A drone flew into a power line in Moore Sunday evening, causing a power outage, a small fire, and damaging two cars.
"You know it's a live powerline. If there are pedestrians that are struck by that it's a little more serious than damage to a vehicle.” Said Sgt. Jeremy Lewis of the Moore Police Dept.
The drone was destroyed in the fire, but police are looking at the video card and think it's just a matter of time before they're knocking on that person's door.
OCCC Drone Academy Instructor Joe Hartpence says this is about a 15-hundred dollar drone, not typically something that a child would be playing with. "A lot of people are using it for videos for real estate, cinematography, and it goes above and beyond just a toy." Hartpence said.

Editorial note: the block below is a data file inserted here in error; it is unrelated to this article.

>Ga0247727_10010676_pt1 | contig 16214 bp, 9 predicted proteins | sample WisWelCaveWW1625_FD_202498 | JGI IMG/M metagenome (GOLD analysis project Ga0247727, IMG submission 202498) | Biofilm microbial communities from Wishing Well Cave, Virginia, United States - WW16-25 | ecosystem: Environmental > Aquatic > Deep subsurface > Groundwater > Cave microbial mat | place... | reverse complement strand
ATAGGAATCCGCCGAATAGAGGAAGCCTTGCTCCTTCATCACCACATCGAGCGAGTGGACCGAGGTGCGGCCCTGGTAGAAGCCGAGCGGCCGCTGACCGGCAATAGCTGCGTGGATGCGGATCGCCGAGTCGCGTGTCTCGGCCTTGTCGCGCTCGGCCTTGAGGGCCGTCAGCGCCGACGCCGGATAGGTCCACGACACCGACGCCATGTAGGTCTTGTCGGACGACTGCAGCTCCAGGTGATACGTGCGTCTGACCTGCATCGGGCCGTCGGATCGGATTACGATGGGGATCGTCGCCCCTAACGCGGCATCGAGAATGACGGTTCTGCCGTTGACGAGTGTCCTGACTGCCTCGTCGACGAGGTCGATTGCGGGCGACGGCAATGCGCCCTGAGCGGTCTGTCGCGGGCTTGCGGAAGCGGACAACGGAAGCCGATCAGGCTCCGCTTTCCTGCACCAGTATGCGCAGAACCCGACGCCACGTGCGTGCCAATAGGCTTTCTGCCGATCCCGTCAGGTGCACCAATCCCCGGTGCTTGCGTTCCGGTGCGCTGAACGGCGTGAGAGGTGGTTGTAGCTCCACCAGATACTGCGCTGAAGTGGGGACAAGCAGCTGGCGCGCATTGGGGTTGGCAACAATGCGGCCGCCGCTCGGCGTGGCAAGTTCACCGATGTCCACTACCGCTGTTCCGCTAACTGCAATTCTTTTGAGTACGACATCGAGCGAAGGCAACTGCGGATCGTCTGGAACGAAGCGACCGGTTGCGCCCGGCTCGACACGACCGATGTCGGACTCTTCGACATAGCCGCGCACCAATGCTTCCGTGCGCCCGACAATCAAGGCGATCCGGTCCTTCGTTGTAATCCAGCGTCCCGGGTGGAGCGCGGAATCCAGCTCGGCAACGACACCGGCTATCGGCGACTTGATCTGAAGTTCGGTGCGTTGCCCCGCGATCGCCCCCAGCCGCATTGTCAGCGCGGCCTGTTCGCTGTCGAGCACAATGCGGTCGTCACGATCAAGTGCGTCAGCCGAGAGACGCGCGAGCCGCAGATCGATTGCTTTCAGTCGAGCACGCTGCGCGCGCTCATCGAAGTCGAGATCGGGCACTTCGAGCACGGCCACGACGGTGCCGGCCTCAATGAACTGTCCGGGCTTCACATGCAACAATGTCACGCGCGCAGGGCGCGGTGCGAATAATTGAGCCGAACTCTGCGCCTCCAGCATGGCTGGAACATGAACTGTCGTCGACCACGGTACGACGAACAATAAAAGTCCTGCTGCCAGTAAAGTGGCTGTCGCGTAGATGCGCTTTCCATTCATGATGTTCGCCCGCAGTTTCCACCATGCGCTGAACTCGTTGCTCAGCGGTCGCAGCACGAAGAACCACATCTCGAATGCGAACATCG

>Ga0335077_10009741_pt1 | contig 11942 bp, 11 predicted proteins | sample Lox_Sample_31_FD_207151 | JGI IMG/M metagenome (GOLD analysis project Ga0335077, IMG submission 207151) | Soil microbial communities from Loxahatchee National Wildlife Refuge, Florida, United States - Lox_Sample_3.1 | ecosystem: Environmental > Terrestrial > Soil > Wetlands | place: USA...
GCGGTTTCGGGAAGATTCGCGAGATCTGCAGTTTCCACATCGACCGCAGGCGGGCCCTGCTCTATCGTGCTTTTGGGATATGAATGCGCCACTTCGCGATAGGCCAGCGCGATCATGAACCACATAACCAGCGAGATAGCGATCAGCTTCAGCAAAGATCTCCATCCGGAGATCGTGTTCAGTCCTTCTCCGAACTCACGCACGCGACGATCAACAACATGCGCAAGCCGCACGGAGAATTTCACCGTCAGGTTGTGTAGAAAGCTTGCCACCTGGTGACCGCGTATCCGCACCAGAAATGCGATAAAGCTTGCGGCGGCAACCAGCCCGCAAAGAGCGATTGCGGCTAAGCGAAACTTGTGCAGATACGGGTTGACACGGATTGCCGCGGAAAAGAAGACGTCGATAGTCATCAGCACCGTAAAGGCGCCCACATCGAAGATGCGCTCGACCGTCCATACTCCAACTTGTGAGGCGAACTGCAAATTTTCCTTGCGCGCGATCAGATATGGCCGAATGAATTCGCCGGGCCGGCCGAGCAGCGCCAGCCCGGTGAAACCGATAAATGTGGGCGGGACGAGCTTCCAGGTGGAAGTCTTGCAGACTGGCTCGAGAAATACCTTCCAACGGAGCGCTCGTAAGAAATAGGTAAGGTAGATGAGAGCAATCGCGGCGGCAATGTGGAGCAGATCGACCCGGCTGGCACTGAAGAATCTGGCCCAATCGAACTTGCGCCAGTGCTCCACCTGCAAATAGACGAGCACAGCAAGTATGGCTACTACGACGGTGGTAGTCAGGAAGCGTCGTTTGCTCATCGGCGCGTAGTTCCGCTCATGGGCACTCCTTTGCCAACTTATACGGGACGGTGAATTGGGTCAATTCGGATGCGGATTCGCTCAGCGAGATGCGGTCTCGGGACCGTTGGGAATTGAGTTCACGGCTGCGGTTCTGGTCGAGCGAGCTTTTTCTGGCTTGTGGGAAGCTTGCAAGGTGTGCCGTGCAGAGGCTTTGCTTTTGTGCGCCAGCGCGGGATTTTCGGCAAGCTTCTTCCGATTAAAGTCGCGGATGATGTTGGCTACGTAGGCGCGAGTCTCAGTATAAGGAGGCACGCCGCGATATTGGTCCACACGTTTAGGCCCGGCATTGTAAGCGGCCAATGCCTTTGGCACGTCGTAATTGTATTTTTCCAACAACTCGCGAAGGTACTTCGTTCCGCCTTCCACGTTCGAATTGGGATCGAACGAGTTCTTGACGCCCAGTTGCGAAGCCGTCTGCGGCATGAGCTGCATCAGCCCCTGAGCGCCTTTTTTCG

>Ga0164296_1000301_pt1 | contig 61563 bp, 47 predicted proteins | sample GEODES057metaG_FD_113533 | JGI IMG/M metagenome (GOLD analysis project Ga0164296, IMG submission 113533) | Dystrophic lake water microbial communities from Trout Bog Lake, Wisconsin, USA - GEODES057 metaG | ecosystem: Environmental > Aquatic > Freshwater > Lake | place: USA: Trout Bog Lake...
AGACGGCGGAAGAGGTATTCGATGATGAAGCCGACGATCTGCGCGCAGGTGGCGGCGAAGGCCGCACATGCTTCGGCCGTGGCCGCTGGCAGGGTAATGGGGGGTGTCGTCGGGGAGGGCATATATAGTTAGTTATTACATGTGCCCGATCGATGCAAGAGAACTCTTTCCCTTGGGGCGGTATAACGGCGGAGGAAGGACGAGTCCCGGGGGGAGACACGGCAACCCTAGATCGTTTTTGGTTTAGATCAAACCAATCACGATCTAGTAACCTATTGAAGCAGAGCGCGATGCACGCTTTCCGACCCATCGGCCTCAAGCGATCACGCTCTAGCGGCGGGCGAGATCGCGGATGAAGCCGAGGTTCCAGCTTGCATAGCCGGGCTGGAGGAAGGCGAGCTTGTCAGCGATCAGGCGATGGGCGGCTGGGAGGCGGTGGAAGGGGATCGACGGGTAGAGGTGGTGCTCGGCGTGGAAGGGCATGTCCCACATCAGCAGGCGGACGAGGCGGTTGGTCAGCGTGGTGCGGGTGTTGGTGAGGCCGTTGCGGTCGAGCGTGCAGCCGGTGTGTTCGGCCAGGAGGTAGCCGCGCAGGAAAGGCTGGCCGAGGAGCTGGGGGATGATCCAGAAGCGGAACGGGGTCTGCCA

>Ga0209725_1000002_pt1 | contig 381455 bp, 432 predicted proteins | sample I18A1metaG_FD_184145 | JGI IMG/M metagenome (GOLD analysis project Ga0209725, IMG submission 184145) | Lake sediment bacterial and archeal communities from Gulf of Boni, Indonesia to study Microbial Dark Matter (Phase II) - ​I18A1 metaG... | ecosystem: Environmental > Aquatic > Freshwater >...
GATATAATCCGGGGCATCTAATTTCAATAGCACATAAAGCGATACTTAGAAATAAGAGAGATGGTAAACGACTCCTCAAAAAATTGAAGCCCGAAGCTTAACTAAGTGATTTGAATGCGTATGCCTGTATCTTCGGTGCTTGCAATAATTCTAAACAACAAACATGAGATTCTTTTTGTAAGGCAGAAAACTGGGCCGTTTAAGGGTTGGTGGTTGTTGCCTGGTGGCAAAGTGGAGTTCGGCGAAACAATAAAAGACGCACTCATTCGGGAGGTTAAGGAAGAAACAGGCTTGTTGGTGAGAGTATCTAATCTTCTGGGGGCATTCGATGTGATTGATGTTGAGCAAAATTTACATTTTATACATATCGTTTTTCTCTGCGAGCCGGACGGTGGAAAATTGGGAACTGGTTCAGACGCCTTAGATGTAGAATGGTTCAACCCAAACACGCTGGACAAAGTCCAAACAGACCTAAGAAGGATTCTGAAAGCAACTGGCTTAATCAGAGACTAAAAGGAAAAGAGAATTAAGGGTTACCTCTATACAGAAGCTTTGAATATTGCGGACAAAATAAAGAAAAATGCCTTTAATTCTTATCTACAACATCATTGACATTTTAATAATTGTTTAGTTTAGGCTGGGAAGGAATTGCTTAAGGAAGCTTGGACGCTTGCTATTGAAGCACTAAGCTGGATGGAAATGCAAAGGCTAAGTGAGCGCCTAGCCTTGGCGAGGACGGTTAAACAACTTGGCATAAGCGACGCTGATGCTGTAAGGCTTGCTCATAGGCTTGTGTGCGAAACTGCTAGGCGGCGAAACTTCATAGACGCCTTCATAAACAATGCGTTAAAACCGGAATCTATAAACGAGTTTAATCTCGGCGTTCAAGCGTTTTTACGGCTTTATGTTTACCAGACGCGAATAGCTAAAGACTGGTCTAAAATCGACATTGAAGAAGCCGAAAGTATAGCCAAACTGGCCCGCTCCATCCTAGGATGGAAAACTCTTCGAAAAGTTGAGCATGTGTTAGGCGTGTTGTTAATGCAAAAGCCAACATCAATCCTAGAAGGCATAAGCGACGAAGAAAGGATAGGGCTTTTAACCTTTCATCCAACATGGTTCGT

The FAA has five rules regulating recreational drone flight.
- The aircraft is flown strictly for hobby or recreational use
- The aircraft is operated in accordance with a community-based set of safety guidelines
- The aircraft is limited to not more than 55 pounds
- The aircraft is operated in a manner that does not interfere with and gives way to any manned aircraft
- When flown within 5 miles of an airport, the operator of the aircraft provides the airport with prior notice of the operation
The last, often unspoken rule, Hartpence says, use a little common sense when flying. "Yeah. Just fly safe.” He said, “Fly safe and fly smart."